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Metallography and Corrosion Product Studies on Archaeological Bronze Fragments from the Qu Cun Site

  • W. T. Chase (a1) and Quanyu Wang (a2)


The authors studied a suite of fragments of corroded bronzes from the Tienma-Qu Cun site, a Western Zhou city and cemetery complex dating from ca. 1000 to ca. 650 B.C‥ Conventional metallographic techniques were used along with scanning electron microscope, electron microprobe and x-ray diffraction. The bronzes are very varied in structure and composition. Most are cast, moderate-tin bronzes, but some are high or low in tin or lead. A few show a worked and annealed structure, and some of the cast bronzes were also heat treated (possibly by use as cooking pots). corrosion patterns also vary greatly, from almost uncorroded to total mineralization. Periodic and esquential corrosion phenomena were detected, as well as patination applied when the bronzes were made. We had hoped to be able to ascertain the causes of the different penetration of corrosion in these samples, but that must remain for future work.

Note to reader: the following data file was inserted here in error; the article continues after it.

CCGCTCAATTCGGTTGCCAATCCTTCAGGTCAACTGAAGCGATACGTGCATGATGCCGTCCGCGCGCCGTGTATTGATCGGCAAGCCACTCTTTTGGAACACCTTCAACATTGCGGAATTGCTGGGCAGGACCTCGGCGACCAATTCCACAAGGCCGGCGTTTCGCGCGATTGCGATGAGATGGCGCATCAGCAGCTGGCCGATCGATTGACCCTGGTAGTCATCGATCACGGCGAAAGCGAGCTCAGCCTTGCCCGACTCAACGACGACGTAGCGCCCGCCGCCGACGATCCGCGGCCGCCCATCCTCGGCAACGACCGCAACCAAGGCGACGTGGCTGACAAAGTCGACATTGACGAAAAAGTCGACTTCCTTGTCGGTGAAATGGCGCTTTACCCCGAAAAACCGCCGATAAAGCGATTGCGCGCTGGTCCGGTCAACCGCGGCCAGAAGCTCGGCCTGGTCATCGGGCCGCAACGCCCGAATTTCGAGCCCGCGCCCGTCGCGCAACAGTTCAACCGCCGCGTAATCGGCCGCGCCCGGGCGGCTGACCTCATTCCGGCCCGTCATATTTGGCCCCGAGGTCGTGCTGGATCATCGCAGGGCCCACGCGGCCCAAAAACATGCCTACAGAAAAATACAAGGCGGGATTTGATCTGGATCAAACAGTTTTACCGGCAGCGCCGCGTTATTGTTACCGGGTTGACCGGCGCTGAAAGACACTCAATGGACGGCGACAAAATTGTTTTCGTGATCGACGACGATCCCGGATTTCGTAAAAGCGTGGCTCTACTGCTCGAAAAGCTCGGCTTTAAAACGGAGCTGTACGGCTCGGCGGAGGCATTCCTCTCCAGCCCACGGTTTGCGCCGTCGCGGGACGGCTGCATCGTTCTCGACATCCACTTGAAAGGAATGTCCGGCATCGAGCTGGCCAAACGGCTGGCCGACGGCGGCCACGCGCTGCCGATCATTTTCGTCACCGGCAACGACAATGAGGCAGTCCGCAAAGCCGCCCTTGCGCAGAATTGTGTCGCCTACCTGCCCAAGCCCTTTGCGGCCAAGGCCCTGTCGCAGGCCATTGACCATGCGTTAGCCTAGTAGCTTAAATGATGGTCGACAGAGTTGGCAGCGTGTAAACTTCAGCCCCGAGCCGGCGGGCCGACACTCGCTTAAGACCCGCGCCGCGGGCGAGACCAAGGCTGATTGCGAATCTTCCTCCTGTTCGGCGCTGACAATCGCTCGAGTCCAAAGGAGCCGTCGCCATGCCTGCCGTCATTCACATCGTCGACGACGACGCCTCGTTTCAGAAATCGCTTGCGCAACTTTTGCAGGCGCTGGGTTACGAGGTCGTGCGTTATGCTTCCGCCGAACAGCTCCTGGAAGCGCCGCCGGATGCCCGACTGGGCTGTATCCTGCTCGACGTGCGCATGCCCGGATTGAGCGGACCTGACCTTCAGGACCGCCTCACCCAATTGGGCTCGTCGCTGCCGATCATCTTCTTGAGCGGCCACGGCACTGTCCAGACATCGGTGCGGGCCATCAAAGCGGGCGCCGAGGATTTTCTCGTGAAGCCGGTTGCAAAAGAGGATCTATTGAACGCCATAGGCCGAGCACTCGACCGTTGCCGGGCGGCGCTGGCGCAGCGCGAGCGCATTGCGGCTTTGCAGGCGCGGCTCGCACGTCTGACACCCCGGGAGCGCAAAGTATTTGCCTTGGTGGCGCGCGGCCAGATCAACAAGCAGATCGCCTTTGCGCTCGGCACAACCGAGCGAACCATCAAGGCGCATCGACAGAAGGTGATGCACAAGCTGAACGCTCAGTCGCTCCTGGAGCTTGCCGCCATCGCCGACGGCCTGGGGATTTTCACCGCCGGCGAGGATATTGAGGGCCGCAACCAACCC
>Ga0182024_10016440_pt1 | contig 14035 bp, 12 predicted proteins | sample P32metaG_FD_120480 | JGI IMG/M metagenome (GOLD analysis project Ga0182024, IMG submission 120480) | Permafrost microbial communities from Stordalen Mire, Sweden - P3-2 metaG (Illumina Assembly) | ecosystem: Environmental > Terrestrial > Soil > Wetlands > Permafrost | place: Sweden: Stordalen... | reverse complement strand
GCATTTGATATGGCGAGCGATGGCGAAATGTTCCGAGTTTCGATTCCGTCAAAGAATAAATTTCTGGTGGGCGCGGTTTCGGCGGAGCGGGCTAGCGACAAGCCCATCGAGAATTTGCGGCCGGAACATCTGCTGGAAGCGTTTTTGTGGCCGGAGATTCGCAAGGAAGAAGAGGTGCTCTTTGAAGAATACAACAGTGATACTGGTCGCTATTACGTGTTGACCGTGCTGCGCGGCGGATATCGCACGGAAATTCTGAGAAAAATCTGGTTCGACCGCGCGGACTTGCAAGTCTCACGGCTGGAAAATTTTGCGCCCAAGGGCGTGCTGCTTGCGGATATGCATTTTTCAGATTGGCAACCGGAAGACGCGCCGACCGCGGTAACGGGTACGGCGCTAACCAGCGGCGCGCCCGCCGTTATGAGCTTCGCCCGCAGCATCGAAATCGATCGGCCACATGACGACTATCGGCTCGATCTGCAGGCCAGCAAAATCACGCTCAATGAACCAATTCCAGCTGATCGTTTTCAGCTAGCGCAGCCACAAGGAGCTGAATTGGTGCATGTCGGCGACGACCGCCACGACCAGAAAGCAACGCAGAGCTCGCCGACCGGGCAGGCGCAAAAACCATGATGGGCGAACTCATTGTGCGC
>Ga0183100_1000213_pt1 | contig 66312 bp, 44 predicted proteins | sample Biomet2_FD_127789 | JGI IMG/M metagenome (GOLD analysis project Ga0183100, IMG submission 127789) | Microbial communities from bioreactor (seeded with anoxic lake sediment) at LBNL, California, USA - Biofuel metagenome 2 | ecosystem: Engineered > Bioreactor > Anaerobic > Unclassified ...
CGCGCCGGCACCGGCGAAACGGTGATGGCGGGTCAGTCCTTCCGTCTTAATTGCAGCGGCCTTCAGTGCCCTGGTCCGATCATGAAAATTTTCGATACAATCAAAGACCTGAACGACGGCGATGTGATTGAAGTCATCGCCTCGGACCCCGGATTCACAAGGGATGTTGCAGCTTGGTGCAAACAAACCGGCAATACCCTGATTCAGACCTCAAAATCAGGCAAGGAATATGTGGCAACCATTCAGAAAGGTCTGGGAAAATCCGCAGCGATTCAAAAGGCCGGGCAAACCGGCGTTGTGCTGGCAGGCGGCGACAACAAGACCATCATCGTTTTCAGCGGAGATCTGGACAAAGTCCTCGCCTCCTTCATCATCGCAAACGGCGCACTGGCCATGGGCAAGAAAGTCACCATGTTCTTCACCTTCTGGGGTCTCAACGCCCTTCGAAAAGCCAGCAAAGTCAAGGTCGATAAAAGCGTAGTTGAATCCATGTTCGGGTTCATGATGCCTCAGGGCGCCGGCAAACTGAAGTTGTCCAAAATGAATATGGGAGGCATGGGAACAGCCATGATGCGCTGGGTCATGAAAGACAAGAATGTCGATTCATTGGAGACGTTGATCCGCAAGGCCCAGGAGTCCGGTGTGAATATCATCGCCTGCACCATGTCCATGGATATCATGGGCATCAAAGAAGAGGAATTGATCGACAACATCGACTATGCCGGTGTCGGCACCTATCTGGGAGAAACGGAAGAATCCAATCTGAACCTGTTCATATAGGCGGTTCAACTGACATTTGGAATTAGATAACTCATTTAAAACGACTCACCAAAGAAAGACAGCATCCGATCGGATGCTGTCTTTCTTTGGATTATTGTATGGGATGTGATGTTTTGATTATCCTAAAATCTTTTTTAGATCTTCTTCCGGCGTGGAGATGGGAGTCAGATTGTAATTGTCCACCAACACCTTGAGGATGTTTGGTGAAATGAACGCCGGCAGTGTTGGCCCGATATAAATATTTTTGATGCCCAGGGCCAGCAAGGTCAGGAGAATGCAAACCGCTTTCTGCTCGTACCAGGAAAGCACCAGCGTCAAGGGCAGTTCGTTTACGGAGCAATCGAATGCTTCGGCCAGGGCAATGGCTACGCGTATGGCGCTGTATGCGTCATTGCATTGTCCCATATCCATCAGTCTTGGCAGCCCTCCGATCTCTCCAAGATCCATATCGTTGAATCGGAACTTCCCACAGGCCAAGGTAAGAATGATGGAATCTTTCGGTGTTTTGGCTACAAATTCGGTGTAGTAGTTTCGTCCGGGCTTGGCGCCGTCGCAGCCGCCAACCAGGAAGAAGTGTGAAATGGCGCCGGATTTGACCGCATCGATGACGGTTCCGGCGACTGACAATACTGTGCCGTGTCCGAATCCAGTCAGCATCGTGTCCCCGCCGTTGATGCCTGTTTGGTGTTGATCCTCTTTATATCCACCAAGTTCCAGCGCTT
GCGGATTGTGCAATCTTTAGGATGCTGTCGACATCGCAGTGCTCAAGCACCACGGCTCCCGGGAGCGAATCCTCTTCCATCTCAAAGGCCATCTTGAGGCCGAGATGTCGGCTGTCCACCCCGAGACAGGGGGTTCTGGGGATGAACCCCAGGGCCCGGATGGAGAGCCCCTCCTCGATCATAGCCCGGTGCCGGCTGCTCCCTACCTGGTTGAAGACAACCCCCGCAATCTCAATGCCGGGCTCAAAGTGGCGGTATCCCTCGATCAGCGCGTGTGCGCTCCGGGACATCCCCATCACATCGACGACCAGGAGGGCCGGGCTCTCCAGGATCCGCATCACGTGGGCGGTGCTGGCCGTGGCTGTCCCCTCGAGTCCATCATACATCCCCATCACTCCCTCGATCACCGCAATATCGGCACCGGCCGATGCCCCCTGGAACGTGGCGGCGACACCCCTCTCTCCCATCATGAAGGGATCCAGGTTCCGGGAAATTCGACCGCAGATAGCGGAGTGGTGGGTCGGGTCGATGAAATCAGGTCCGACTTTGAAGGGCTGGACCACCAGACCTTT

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10. Credit for this technique should go to Arlen Benscoter of Lehigh University.
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